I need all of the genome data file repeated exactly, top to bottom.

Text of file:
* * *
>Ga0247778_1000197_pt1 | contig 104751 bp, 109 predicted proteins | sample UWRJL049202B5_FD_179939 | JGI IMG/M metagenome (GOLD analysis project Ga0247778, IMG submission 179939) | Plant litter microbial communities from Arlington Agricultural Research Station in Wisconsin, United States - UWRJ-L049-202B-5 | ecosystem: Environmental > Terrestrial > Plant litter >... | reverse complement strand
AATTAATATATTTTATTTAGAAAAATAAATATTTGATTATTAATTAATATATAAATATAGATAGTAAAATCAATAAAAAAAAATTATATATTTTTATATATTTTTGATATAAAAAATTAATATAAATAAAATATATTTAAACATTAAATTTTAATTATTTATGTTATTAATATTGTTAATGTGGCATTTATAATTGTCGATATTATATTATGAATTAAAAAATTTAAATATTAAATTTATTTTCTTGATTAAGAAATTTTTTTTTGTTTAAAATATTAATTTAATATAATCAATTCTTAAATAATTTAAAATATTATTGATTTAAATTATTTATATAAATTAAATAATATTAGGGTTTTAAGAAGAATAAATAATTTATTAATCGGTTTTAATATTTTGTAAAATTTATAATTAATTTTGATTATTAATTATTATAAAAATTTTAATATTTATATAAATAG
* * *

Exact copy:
>Ga0247778_1000197_pt1 | contig 104751 bp, 109 predicted proteins | sample UWRJL049202B5_FD_179939 | JGI IMG/M metagenome (GOLD analysis project Ga0247778, IMG submission 179939) | Plant litter microbial communities from Arlington Agricultural Research Station in Wisconsin, United States - UWRJ-L049-202B-5 | ecosystem: Environmental > Terrestrial > Plant litter >... | reverse complement strand
AATTAATATATTTTATTTAGAAAAATAAATATTTGATTATTAATTAATATATAAATATAGATAGTAAAATCAATAAAAAAAAATTATATATTTTTATATATTTTTGATATAAAAAATTAATATAAATAAAATATATTTAAACATTAAATTTTAATTATTTATGTTATTAATATTGTTAATGTGGCATTTATAATTGTCGATATTATATTATGAATTAAAAAATTTAAATATTAAATTTATTTTCTTGATTAAGAAATTTTTTTTTGTTTAAAATATTAATTTAATATAATCAATTCTTAAATAATTTAAAATATTATTGATTTAAATTATTTATATAAATTAAATAATATTAGGGTTTTAAGAAGAATAAATAATTTATTAATCGGTTTTAATATTTTGTAAAATTTATAATTAATTTTGATTATTAATTATTATAAAAATTTTAATATTTATATAAATAG